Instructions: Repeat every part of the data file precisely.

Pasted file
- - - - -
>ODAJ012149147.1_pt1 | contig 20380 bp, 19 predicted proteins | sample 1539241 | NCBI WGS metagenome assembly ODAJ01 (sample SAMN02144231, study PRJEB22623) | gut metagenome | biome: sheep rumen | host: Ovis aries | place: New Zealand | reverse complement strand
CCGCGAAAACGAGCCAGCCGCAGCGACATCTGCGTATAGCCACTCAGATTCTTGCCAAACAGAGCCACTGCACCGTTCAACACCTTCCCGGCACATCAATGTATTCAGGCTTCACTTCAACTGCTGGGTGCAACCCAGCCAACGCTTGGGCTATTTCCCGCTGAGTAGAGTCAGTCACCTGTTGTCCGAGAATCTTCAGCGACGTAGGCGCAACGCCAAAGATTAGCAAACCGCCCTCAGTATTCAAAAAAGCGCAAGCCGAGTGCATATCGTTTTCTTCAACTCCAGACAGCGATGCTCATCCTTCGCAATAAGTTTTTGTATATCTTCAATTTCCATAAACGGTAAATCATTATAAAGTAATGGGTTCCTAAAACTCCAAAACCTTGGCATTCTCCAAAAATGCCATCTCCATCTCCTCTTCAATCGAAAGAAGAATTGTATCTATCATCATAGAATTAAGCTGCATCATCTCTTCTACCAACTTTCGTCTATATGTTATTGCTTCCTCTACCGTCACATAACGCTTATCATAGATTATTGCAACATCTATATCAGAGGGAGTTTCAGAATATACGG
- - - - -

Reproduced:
>ODAJ012149147.1_pt1 | contig 20380 bp, 19 predicted proteins | sample 1539241 | NCBI WGS metagenome assembly ODAJ01 (sample SAMN02144231, study PRJEB22623) | gut metagenome | biome: sheep rumen | host: Ovis aries | place: New Zealand | reverse complement strand
CCGCGAAAACGAGCCAGCCGCAGCGACATCTGCGTATAGCCACTCAGATTCTTGCCAAACAGAGCCACTGCACCGTTCAACACCTTCCCGGCACATCAATGTATTCAGGCTTCACTTCAACTGCTGGGTGCAACCCAGCCAACGCTTGGGCTATTTCCCGCTGAGTAGAGTCAGTCACCTGTTGTCCGAGAATCTTCAGCGACGTAGGCGCAACGCCAAAGATTAGCAAACCGCCCTCAGTATTCAAAAAAGCGCAAGCCGAGTGCATATCGTTTTCTTCAACTCCAGACAGCGATGCTCATCCTTCGCAATAAGTTTTTGTATATCTTCAATTTCCATAAACGGTAAATCATTATAAAGTAATGGGTTCCTAAAACTCCAAAACCTTGGCATTCTCCAAAAATGCCATCTCCATCTCCTCTTCAATCGAAAGAAGAATTGTATCTATCATCATAGAATTAAGCTGCATCATCTCTTCTACCAACTTTCGTCTATATGTTATTGCTTCCTCTACCGTCACATAACGCTTATCATAGATTATTGCAACATCTATATCAGAGGGAGTTTCAGAATATACGG